8 Ways You Can Make The Most Of Your Menopause

Portrait of happy senior woman in a kayak holding paddles. Woman canoeing with man in background at the lake.

By Jessica French, Learning and Development Manager at CABA

Jessica French

Jessica French

For half of the population, the menopause is inevitable. It’s a natural stage of life every woman will experience at some point. However, it still feels like a taboo subject, with women often feeling uncomfortable or embarrassed to talk about it and the symptoms that may occur during this time. Many don’t know what to expect from this hormonal switch and can be overwhelmed by the changes in their bodies and hormone levels, such as hot sweats, mood swings, depression, fatigue, forgetfulness and often, anxiety.

But the menopause doesn’t need to be viewed as a negative and scary process, and there should be a focus on the benefits and opportunities it can bring. For example, the menopause can offer you a fresh perspective; shake you out of complacency and give you a chance to make a bold, fresh start to a new stage of life. It can be a time to embrace the wisdom of your experience and maturity and use it to your advantage. Never disregard how much you’ve learnt and grown throughout your life.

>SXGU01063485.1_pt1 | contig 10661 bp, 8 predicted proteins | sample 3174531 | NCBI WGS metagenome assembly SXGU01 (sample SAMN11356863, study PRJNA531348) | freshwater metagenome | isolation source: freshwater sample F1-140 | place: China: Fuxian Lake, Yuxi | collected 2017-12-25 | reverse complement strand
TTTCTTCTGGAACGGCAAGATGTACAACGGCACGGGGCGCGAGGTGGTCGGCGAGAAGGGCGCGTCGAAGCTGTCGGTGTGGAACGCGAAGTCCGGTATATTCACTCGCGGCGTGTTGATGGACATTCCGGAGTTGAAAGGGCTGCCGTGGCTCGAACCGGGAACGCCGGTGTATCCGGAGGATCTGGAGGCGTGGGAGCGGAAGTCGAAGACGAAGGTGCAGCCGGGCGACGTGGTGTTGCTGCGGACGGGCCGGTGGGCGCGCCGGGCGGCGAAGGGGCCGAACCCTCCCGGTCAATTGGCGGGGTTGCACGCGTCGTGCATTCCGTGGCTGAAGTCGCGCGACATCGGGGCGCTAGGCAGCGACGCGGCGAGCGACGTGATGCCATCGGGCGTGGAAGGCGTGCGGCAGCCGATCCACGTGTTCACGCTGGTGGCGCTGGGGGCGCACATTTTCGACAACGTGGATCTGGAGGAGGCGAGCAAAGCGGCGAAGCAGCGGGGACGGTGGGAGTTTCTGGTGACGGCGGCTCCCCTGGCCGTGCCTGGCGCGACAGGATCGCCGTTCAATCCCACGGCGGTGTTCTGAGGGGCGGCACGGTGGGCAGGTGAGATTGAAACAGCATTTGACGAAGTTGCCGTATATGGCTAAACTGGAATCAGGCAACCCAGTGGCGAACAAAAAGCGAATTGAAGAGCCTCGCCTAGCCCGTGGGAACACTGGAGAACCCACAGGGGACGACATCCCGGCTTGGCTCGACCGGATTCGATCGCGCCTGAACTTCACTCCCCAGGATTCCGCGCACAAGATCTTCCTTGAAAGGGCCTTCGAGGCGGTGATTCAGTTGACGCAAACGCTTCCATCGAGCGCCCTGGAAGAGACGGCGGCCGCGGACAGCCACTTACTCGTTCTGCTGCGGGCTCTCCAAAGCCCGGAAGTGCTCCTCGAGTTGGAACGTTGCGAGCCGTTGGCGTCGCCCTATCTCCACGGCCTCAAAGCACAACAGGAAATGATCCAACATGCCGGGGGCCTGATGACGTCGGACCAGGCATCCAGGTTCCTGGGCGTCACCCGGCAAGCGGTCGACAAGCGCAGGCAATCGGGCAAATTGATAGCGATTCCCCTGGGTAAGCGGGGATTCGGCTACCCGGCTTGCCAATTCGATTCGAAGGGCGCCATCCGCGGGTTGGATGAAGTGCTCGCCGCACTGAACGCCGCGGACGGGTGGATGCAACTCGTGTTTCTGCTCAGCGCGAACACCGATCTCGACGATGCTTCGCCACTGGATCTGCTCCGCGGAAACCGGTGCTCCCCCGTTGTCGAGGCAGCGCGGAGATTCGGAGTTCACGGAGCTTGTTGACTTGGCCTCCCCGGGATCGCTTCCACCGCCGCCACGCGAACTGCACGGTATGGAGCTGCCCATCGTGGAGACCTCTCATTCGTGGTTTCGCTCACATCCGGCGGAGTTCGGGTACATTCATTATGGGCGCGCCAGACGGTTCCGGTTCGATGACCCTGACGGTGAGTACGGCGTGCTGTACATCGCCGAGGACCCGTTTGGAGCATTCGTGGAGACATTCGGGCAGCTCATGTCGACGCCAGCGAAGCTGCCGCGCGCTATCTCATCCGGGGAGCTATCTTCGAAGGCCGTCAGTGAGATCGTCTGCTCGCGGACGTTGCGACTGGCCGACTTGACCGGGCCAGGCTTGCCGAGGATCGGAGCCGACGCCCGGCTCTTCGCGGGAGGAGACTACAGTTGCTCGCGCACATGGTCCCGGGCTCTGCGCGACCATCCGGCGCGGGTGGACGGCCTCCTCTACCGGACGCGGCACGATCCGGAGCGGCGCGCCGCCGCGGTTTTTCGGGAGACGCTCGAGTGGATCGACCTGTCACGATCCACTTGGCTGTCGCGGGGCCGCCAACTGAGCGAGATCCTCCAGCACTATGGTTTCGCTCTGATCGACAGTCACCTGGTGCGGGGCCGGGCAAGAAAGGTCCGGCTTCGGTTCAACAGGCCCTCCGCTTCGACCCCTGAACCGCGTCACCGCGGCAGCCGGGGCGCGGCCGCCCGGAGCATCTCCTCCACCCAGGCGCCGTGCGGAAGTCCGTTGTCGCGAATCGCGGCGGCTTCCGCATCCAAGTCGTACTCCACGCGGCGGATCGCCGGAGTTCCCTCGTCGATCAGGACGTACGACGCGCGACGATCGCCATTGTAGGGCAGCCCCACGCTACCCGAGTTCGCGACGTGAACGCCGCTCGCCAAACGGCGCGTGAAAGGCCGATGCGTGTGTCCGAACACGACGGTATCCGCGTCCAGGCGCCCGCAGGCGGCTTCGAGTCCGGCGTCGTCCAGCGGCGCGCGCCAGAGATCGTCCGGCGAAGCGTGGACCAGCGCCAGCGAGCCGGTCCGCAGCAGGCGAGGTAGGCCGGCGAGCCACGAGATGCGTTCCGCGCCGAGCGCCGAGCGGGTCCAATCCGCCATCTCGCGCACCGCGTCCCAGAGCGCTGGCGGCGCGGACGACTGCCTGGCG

Here are 8 suggestions for how you can make the most of this time and use it to springboard and begin this next phase in your life:

1 Bulletproof your stress handling skills

Portrait of happy senior woman in a kayak holding paddles. Woman canoeing with man in background at the lake.

Pic: iStockphoto

It’s easy to become stressed out as you experience the menopause, the hormone changes in your body can cause irritating symptoms such as hot flushes and disturbed sleep, which when combined, can easily create a stress vacuum. Classic stress-busting techniques such as exercise, healthy eating and avoiding caffeine and alcohol may help, but why not use this time to try something new? It’s a time to learn exactly what works to reduce stress for you – whether it’s mindfulness, rock climbing, singing, running marathons or painting.

2 Reinvent yourself

It’s not unheard of for women to feel as though they’ve lost their identity as they proceed through this life stage. Often, empty-nest syndrome and the challenges of middle age can stir up sad, and often depressing emotions. But, by viewing this as a time of growth and expansion rather than a loss of identity, you can re-evaluate your priorities and reinvent yourself. Try experimenting with new colours in your wardrobe or embrace a new hairstyle or colour. Women are more likely to take risks in these transitional years. More radically, you might feel inclined to turn a passion into a business. Over the last 10 years, there’s been a 65% increase in women over 55 opening business accounts.

3 Be aware of your changing body

Hormones begin to decline for as long as 10 years before your last period; a time called peri-menopause. Consider if health issues like depression, joint pain, anxiety or insomnia could be related to hormone changes. If you’ve noticed any of the symptoms occurring or accelerating, don’t be afraid to talk them over with your GP so together you can tackle the root cause, not just the symptoms.

4 Recalibrate your wellbeing habits